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Rock - Released February 2, 1998 | Nuclear Blast

Add Primal Fear to that elite group of "true" metal warriors. Upon listening to opener "Chainbreaker," which sounded very Judas Priest inspired, a bit of investigating took place. Vocalist Ralf Scheepers used to speak the metal language for Gamma Ray and almost found himself sitting on the throne of Judas Priest, until that position was "ripped" from him. So here he is, tearing up the speedways with Primal Fear, who specializes in creating the kind of headbanging, dual guitar, and metal mayhem listeners have come to expect from Germany. The sound is huge but not complex, just thick and massively produced. Kai Hansen (Gamma Ray alumnus) lends a helping guitar hand to the metal melee, his solos sounding top-notch as always. The only complaint would have to be the semi-juvenile lyrics that take away from certain songs. Highlights from the album include the aforementioned "Dollars" (not even cornball lyrics can ruin this metal classic), "Tears of Rage," "Promised Land," "Thunderdome," and the Deep Purple cover "Speedking." So put on your jean jacket and black leather pants and get ready to pound some beers. © Jason Hundey /TiVo
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Metal - Released January 20, 2012 | Frontiers Records

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Metal - Released May 22, 2009 | Frontiers Records

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Rock - Released July 10, 2011 | Nuclear Blast

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Metal - Released January 29, 2016 | Frontiers Music s.r.l

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Rock - Released September 29, 2006 | Nuclear Blast

This two-disc, 25-track compilation shows off European metal outfit Primal Fear at their finest. That comparative rarity, a contemporary metal band whose influences all predate the Metallica/Pantera axis, Primal Fear play defiantly old-school 1980s power metal with echoes of Judas Priest, the Scorpions and Dio, among others. Melodic and riff heavy, with a predisposition for epic fist-in-the-air choruses and the requisite guitar heroics, these songs are so defiantly out of the current day metal mainstream that, paradoxically, Metal Is Forever sounds amazingly fresh. Highlights include the apocalyptic "Seven Seals" and the extended guitar workout "Seek and Destroy," but as a whole, this is a solid encapsulation of Primal Fear's first decade as the kings of European retro-metal. © Stewart Mason /TiVo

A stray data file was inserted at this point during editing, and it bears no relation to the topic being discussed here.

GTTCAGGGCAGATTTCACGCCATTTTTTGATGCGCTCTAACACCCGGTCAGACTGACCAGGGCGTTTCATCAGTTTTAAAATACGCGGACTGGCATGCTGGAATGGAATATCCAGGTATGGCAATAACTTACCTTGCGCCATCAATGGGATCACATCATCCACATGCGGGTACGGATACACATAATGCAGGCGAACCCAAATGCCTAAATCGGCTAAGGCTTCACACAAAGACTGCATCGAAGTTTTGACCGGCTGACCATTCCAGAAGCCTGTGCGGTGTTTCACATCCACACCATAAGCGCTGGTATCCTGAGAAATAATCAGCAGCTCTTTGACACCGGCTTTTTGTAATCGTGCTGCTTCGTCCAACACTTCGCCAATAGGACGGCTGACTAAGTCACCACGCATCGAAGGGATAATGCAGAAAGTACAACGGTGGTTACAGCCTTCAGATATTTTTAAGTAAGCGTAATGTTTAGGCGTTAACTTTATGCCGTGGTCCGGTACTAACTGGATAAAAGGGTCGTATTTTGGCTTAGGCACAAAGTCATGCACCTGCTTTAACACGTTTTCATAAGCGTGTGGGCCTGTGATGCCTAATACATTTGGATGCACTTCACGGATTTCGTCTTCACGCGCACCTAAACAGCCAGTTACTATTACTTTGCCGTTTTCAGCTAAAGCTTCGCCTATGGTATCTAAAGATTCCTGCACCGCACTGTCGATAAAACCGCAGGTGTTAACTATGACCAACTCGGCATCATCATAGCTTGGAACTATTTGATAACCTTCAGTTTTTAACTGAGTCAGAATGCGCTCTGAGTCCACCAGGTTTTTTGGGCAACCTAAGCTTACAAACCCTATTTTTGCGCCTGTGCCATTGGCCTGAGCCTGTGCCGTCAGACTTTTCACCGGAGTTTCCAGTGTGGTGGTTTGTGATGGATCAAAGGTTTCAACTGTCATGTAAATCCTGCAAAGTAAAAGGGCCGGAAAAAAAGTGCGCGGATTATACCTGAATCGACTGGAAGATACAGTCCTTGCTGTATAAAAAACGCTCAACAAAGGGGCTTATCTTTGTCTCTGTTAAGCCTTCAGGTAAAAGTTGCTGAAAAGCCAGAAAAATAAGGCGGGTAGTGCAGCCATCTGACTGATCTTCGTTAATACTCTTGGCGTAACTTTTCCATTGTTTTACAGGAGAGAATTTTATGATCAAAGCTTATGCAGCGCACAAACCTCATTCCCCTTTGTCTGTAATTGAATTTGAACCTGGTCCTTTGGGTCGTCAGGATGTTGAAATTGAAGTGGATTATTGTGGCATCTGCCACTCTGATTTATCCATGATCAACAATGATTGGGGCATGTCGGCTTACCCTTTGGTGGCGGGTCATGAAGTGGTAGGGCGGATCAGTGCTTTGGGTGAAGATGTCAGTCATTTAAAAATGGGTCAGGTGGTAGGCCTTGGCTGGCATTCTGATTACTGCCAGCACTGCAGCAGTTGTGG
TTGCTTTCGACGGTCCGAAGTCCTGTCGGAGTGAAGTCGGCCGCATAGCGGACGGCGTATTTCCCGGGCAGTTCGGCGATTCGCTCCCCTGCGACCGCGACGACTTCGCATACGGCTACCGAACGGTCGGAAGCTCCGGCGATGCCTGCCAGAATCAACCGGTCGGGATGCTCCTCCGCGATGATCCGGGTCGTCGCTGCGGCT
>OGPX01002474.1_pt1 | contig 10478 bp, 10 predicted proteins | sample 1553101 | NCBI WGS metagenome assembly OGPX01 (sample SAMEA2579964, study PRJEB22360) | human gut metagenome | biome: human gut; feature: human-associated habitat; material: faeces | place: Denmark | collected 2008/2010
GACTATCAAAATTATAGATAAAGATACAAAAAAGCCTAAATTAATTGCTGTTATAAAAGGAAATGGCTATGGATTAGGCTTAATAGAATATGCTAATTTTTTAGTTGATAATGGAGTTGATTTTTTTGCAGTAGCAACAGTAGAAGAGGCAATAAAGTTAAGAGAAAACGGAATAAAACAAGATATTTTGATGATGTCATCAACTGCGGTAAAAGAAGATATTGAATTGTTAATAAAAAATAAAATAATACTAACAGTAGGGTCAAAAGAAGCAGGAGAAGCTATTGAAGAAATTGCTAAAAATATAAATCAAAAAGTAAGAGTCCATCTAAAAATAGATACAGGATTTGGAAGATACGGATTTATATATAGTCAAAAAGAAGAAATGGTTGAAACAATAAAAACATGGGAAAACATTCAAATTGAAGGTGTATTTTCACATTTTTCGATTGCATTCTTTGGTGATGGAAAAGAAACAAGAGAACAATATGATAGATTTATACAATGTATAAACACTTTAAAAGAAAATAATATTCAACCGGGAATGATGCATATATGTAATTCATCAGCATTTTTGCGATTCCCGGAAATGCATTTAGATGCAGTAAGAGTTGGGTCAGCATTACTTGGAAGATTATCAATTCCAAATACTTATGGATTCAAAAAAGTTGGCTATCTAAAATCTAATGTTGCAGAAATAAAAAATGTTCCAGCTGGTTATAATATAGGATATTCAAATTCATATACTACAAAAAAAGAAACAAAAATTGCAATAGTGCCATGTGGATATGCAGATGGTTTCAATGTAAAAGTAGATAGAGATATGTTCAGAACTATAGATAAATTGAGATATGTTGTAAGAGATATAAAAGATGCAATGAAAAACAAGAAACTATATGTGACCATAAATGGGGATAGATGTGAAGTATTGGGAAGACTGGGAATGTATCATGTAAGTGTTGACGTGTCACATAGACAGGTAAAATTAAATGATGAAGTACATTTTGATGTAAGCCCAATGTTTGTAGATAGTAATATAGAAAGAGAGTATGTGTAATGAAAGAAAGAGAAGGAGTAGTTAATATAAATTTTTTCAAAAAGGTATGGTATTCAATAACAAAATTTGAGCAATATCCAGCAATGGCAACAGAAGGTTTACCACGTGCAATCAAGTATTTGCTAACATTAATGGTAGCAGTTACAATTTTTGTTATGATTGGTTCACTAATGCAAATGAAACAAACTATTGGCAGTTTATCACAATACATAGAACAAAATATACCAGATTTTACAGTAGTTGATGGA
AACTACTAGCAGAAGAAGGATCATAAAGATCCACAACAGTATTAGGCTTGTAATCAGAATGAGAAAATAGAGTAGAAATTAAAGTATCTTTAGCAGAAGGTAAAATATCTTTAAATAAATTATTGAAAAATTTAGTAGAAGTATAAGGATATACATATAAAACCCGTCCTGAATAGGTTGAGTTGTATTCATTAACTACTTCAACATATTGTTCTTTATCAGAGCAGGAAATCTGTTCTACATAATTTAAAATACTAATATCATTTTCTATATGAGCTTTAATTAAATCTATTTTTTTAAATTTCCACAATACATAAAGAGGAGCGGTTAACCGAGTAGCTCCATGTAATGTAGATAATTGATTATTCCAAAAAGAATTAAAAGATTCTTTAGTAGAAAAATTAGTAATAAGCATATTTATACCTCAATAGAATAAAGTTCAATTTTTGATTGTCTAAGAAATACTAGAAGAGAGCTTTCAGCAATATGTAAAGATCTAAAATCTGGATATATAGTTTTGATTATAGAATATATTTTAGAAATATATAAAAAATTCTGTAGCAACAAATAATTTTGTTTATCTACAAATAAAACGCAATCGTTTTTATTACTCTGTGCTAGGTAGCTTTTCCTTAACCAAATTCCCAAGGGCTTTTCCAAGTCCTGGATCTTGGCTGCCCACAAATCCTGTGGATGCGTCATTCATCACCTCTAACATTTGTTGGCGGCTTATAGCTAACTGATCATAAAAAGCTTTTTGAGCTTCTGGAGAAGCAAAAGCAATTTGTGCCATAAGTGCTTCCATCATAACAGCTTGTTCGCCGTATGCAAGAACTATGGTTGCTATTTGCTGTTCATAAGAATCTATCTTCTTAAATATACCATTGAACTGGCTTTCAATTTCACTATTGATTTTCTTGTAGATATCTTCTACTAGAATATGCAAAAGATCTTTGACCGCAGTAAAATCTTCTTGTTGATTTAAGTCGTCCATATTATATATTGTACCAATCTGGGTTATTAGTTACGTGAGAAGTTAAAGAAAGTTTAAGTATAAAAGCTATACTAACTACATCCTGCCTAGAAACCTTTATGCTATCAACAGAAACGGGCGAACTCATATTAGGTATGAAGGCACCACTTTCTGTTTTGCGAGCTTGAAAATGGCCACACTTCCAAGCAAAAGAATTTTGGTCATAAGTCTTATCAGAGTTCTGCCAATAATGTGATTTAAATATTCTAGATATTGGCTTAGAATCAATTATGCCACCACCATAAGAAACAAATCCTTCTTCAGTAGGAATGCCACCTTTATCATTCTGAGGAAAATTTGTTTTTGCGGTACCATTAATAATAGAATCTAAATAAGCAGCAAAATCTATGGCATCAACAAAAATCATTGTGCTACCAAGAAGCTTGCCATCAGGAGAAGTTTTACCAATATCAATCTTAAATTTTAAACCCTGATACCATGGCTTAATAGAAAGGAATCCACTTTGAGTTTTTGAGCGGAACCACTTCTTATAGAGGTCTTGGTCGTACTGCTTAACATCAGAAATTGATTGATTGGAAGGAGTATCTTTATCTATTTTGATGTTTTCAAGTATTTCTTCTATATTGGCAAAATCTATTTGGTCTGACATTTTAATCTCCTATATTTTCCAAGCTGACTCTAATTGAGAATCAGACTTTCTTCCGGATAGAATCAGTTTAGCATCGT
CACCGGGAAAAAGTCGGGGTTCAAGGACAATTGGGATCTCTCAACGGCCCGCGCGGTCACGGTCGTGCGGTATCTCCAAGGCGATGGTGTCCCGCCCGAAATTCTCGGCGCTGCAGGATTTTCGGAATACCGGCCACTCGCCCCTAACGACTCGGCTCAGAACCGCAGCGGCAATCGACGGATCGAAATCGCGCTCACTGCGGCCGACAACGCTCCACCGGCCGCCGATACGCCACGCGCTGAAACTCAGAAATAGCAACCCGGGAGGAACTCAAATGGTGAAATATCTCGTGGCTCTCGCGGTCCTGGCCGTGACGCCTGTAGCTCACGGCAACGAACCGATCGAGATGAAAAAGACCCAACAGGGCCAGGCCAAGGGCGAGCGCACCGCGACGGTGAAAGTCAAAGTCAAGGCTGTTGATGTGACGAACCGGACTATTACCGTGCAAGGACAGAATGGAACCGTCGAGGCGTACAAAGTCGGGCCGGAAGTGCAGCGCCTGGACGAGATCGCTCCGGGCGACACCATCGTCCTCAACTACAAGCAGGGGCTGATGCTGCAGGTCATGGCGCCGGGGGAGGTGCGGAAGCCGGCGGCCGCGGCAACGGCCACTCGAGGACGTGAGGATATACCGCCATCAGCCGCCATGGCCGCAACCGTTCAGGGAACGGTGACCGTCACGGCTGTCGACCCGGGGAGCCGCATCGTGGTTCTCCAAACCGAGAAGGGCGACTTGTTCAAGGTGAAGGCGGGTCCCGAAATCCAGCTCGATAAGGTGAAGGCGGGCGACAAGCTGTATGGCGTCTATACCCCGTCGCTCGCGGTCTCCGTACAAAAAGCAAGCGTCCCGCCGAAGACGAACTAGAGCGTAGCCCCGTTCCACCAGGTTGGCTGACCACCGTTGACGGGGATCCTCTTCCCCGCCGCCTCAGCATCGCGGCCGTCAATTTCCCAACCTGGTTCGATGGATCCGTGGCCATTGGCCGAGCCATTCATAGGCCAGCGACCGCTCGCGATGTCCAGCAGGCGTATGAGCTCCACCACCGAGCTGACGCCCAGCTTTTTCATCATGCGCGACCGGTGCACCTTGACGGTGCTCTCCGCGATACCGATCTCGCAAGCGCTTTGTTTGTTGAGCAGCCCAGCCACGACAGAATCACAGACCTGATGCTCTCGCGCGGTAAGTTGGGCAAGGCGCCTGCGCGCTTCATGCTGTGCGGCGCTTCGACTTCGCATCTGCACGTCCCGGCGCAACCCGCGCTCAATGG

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Rock - Released February 23, 2004 | Nuclear Blast

Who needs Judas Priest when you have Primal Fear? Seriously, given the British metal gods' move towards thrash, post-1990's seminal Painkiller, the German quintet, led by former Gamma Ray frontman Ralf Scheepers (himself once considered to replace Halford) arguably sounds more like classic, '80s period Priest than the real deal. Heck, Rob Halford never shrieked a heavy metal standard-bearing anthem more gallantly (or, admittedly, shrilly) than album opener "Metal Is Forever." Yes, it is forever, my sore-necked, headbanging friends -- or at least just under an hour, going by this, the group's fifth album, Devil's Ground. Sifting through the 12 tracks on offer here: "In Metal" is another call for the metal troops to stand up and be counted, "Visions of Fate," "Soul Chaser," and "Colony 13" balance their generous doses of adrenalin with very memorable choruses, while "The Healer" and the semi-epic "Wings of Desire" are both fine, dramatic slower numbers -- mostly devoid of silly sentiment, but guaranteed to bring out those lighters just the same. And with the help of newly acquired drummer Randy Black's (borrowed from Canadian thrashers Annihilator) nifty footwork on the likes of "Sacred Illusion" and "Sea of Flames" (the latter also piercing a few eardrums courtesy of Scheepers' screams), Primal Fear does open the speed metal envelope after all. As usual, guitar solos are often as much highlights as the songs themselves, as both Stefan Leibing and returning founder Tom Naumann are capable of firing them off at will. In short, few heavy metal bands, Teutonic or otherwise, can whip out the steel like Primal Fear -- it's not very original, but its always dependable. © Eduardo Rivadavia /TiVo
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Rock - Released September 21, 2007 | Nuclear Blast

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Rock - Released September 28, 2018 | Nuclear Blast

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Metal - Released August 3, 2018 | Frontiers Records s.r.l.